Vivek Ramaswamy: The Indian-American CEO who wants to be US president
Two of the three Republicans who have announced plans so far to enter the US presidential race are Indian-Americans. While Nikki Haley is a familiar name, surprise candidate Vivek Ramaswamy is much less well known. California-based journalist Savita Patel assesses his chances and whether he could bring change.
Mr Ramaswamy, a multimillionaire entrepreneur and author of the book Woke, Inc., announced his presidential bid on 21 February with an appearance on a Fox News show and a video laying out his political views. He wants to launch a "cultural movement to create a new American dream" based on the "pursuit of excellence" - and he says "diversity is meaningless if there's nothing greater that binds" people.
The 37-year-old, who was born in Ohio, studied at Harvard and Yale, earned his millions as a biotechnology entrepreneur and then founded an asset management firm.
He's been vocal about his disdain for what he calls the corporate world's "wokeism" on racism and climate, claiming it hurts both businesses and the country. He's particularly opposed to ESG (environment, social and corporate governance) initiatives, by which a company's social and environmental impact is measured.
He also renounces affirmative action in higher education and wants to reduce US economic dependence on China.
Mr Ramaswamy's views have resonated with some, like fellow Republican Vikram Mansharamani, who ran for the US Senate from New Hampshire in the 2022 mid-terms, and met Mr Ramaswamy recently during the latter's visit to the state. Mr Mansharamani describes his Indian-American peer as being "very impressive, articulate and thoughtful", and says that their views to "unify rather than separate America" align.
"Identity politics has taken root in the US and that has come with a divisive tendency rather than a unifying tendency. We should build on what we have in common," he says, adding that his family also hosted Nikki Haley in New Hampshire recently.
But there are Indian-Americans on the other side of the political divide who don't agree with Mr Ramaswamy's politics and feel his campaign lacks depth.
Democrat Shekar Narasimhan, founder and chairman of the AAPI (Asian Americans and Pacific Islanders) Victory Fund, says that while he is happy to see more Asian-Americans gain prominence in politics, he isn't confident about Mr Ramaswamy's ideas.
"He is a business guy and has a clean slate, but what are his promises?" Mr Narasimhan asks. "Does he care about medical care for the elderly? What are his plans for infrastructure spending? He doesn't have fixed positions and has not articulated his policies yet."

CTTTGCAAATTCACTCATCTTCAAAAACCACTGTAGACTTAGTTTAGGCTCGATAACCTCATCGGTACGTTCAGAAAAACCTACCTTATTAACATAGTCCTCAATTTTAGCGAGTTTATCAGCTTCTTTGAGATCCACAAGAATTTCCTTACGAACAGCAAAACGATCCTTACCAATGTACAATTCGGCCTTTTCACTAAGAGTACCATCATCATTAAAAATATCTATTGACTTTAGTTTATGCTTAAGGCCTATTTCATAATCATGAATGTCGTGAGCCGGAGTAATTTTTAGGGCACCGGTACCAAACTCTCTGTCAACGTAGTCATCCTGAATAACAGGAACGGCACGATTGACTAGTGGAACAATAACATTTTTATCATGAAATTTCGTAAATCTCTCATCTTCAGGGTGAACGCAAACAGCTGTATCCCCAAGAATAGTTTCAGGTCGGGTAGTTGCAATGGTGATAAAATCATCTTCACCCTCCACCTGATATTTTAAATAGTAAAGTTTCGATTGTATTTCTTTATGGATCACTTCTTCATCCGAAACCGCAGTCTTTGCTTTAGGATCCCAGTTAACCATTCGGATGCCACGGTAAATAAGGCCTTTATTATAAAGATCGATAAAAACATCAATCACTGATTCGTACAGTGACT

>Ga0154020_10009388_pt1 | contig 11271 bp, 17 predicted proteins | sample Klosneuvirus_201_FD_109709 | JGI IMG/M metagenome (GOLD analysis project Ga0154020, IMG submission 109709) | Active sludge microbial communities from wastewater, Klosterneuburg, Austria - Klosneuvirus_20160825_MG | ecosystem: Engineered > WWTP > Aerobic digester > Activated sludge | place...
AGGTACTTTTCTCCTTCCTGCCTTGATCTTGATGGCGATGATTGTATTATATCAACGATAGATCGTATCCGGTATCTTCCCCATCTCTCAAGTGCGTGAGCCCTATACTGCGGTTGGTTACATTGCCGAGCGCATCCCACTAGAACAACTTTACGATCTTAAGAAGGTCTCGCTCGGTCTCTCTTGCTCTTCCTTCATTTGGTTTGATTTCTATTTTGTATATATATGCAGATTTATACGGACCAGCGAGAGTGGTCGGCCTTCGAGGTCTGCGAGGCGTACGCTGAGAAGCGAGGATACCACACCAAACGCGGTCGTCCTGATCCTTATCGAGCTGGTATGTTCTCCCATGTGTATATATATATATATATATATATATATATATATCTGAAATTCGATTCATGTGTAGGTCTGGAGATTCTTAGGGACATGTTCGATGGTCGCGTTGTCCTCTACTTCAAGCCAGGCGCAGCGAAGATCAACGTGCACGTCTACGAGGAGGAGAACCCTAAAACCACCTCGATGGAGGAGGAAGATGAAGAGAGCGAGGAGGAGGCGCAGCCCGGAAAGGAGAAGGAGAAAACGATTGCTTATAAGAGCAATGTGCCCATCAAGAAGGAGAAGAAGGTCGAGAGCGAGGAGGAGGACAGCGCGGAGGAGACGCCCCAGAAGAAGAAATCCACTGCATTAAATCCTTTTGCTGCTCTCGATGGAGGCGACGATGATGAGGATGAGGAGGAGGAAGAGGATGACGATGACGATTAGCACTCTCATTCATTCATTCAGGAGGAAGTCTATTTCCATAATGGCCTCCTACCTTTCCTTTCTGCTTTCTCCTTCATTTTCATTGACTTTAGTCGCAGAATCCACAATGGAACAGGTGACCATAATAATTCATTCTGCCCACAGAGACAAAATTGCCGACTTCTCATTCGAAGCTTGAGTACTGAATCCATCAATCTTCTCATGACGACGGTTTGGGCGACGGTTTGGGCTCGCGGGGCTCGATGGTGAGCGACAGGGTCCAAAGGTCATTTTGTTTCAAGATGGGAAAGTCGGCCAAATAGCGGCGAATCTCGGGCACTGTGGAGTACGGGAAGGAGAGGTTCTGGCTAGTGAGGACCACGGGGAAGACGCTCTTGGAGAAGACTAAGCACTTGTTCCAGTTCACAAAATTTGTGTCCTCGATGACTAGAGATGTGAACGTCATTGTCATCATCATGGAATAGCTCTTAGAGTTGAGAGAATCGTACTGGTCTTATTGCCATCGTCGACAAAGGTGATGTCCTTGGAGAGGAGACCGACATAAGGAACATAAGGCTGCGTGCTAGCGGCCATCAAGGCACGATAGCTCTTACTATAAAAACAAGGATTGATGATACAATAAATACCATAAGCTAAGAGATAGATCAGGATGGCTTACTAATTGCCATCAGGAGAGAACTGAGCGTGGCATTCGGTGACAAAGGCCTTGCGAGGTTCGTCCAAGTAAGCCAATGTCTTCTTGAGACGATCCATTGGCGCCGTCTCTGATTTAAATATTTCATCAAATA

He refers to the campaign as "Quixotic", suggesting Mr Ramaswamy believes "he has something to say and running for president might make him get heard". Mr Narasimhan also questions if his fellow Indian-American has "sufficiently accepted and acknowledged his heritage" instead of "acting like it is irrelevant".
Many community members who have supported Republicans for years say they had not heard of Mr Ramaswamy until he entered the race.
"I have never met him. I am told he has the money and is quite well-spoken, but he will be one of many candidates. He doesn't have much chance," says Dr Sampat Shivangi, a well-known Republican party supporter and fund-raiser.
"If he [Ramaswamy] had not thrown his hat in early, no one would be asking about him," says hotelier Danny Gaekwad, who has raised funds for all Republican presidential candidates since George W Bush.
Though Mr Gaekwad admires Mr Ramaswamy's courage in running for president, he says that it's important for him to have a strategy - one that "has something for Indian-Americans".
He also adds that it is early days yet, pointing out that there could be two formidable candidates in Florida alone - referring to Governor Ron DeSantis, who has yet to formally announce a White House bid, and former President Donald Trump, who has.
Indian-American Republicans are predicting a "three-way race between Mr Trump, Mr DeSantis and Ms Haley" and prefer to wait instead of forging early alliances, especially as there is still uncertainty around the former president's legal battles.
Mr Shivangi says that he admires Ms Haley's aggressive campaigning style and would support her in case Mr Trump is forced to withdraw from the race. "Mr Trump has 40% ratings and Ms Haley is in single digits, but she is our candidate. Her being Indian-American is the main reason why we are close to her," he says.
Irrespective of political differences, the Indian-American community is happy about the sharp increase in their political participation, especially over the last three election cycles, and is proud of the rise of another of their own.
"A beautiful thing is happening: Indian-Americans are coming to the forefront," Mr Gaekwad says, adding that the latest bid could encourage more Indian-Americans to run for elections even at the local level.
Even political opponents agree with that.
"If our children see Americans with a name like Ramaswamy run, and a Khanna or Krishnamoorthi can win, that's a good thing," Mr Narasimhan says.
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